If you assembled a list of the best songs ever written, Roger Miller’s “King of the Road,” would have to be on it.
It’s a great character song that reflects Roger Miller’s songwriting skill. It’s all about the freedom of a happy hobo. He might not have much, but he feels like the king of the road. The message of happiness over wealth struck a chord with listeners of all walks of life.
Roger Miller’s classic hobo song went gold 56 years ago today. Let’s get a little deeper into the myth-shrouded history of the song.
There are a few things about “King of the Road” that we know for sure. Firstly, it’s an incredible song. Second, it won a slew of awards. We’ll circle back to that later, though. We also know that Roger Miller recorded it in November of 1964 and released it the following January. It was certified gold on this day that same year.
Roger Miller Might Have Taken Six Weeks to Write “King of the Road”
What we don’t know, however, is how Roger Miller came up with the song. There are three competing stories, according to Songfacts. Miller himself told two of those stories.
One story says that the late great singer-songwriter penned the tune over six weeks. He started working on it in early 1964. Roger Miller was on a tour in the Midwest United States, doing TV appearances. He saw a sign on the side of the road just outside Chicago that said, “Trailers for sale or rent.” That inspired the first few lines of the song. A few weeks later, he bought a small statue of a hobo at the Boise airport gift shot. He used that statue to inspire him to finish the rest of the song.
Roger Miller later gave a similar account. However, the locations were changed. Instead of a Midwestern TV tour, he was headed to a show in Canada. Instead of an airport gift shop, he found the hobo in a Canadian cigar shop. The big difference here is that, in this version, he wrote the song over the course of a couple of days.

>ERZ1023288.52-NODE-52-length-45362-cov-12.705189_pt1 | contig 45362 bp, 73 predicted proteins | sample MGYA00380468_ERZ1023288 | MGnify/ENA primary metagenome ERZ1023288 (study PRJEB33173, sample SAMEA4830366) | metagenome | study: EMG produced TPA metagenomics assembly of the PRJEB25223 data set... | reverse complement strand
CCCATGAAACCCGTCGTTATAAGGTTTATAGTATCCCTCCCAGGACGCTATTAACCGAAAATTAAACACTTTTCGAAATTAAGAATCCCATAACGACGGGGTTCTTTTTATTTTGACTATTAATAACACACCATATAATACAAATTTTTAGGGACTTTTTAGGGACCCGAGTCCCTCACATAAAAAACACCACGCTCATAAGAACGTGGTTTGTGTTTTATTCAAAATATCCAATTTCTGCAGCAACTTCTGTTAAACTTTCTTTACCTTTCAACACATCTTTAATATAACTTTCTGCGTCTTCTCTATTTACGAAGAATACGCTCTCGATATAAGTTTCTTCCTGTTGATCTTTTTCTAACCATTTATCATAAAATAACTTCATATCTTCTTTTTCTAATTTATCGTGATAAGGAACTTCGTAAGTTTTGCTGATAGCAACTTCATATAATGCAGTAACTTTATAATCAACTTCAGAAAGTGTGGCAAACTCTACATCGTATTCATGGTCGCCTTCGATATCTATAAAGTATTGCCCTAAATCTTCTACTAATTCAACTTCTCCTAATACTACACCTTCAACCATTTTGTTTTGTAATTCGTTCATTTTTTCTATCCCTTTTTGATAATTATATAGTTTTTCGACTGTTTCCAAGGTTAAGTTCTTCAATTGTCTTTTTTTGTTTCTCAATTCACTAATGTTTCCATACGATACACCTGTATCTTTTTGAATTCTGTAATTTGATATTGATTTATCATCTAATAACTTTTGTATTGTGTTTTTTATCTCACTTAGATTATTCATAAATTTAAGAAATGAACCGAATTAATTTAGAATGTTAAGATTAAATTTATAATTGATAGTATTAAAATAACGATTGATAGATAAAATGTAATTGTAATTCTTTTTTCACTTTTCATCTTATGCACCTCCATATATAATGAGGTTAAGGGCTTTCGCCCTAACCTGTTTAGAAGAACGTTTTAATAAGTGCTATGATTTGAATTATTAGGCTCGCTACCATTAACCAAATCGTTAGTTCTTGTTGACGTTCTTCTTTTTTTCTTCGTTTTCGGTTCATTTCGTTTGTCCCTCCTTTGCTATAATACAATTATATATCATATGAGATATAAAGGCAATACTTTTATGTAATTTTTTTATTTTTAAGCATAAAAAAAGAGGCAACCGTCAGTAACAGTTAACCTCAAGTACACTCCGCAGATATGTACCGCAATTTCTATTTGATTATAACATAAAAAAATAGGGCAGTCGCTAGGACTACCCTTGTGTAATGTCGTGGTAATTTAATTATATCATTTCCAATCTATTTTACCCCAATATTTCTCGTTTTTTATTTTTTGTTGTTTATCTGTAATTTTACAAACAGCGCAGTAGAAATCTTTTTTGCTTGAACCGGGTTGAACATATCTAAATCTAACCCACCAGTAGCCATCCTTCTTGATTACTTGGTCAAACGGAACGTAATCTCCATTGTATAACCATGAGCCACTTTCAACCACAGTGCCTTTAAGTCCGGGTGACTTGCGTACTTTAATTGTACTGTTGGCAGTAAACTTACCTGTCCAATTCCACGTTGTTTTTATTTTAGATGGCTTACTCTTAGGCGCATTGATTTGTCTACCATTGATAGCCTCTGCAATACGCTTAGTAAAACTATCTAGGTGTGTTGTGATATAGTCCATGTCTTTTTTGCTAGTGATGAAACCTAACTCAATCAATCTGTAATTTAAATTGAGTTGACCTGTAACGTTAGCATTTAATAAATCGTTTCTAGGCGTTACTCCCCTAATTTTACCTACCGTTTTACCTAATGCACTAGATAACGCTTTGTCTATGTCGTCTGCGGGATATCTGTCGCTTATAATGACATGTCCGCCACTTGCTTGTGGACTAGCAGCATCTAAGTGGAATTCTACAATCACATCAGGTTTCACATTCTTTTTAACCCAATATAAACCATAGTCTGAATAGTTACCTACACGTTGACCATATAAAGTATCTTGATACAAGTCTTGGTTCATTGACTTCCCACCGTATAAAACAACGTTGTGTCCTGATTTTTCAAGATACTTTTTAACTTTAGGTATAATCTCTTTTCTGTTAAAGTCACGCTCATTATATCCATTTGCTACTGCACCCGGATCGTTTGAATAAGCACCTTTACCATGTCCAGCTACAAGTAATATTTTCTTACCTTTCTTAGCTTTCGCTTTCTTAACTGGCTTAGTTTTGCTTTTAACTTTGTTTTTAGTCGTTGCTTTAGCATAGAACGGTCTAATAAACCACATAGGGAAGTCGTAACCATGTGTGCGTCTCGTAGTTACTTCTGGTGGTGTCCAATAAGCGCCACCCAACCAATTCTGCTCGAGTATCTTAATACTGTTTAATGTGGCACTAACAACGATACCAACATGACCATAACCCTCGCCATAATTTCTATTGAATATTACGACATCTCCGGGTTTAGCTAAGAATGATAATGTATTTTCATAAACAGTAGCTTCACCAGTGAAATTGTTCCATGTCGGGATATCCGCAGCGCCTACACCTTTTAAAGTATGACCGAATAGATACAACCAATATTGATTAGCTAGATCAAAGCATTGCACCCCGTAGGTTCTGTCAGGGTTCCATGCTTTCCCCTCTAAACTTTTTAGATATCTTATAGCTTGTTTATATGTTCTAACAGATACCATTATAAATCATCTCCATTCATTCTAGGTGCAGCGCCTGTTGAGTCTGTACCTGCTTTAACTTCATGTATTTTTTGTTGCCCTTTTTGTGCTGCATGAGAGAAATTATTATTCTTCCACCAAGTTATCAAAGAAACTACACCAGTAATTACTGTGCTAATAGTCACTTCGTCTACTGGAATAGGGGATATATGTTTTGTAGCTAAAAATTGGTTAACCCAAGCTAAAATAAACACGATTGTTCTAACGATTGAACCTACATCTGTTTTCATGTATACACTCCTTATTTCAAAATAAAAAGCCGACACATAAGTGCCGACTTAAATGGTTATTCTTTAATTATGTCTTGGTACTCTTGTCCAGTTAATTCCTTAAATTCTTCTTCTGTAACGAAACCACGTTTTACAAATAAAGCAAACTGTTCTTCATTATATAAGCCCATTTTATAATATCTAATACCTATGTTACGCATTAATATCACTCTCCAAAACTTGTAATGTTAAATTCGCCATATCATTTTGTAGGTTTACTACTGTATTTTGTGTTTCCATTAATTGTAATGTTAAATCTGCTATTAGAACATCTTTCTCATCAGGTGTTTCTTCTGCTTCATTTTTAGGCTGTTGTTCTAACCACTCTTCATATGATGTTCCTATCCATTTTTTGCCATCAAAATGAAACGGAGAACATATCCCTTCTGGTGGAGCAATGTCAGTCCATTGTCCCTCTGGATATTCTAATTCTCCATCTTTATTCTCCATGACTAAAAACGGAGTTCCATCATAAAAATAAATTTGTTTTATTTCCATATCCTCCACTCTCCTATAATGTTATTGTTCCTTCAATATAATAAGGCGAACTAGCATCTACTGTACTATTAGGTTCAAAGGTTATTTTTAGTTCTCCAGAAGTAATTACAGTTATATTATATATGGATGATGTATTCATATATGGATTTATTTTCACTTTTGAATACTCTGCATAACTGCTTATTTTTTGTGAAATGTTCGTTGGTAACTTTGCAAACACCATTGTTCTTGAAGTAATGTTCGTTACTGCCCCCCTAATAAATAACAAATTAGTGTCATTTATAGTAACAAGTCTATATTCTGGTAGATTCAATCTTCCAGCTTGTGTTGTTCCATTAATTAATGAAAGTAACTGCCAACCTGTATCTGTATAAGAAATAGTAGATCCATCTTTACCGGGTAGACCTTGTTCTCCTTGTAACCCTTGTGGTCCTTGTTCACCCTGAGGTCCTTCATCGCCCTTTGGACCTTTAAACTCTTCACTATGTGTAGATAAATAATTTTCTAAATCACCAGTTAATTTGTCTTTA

The story that gets passed around Nashville and the story many country music fans are familiar with is a little different. That story says that the sign offering trailers was attached to Dunn’s Trailer Court. Dunn’s had long been the home of struggling musicians and songwriters. For instance, Willie Nelson lived there for a time before he started making real money from his songwriting. The Nashville version is a little more romantic.
We know one thing for certain, though. Roger Miller saw a sign and it inspired him to write “King of the Road.”
The Legacy of “King of the Road”
Roger Miller won five Grammy Awards for “King of the Road,” in 1965.
- Country Song
- Country Vocal Performance
- Best Country and Western Recording, Single
- Contemporary Vocal Performance, Male
- Contemporary (Rock ‘N Roll) Single
Since Roger Miller originally released the song, several artists have covered it. George Jones, Johnny Paycheck, Glen Campbell, Randy Travis, and even Alvin and the Chipmunks have all taken their turn at the hobo ballad.
One of the coolest covers comes from Roger Miller’s posthumous Country Music Hall of Fame induction in 1995. Willie Nelson, Merle Haggard, Dolly Parton, Mary Stuart, and Dwight Yoakam took the stage together to perform the song.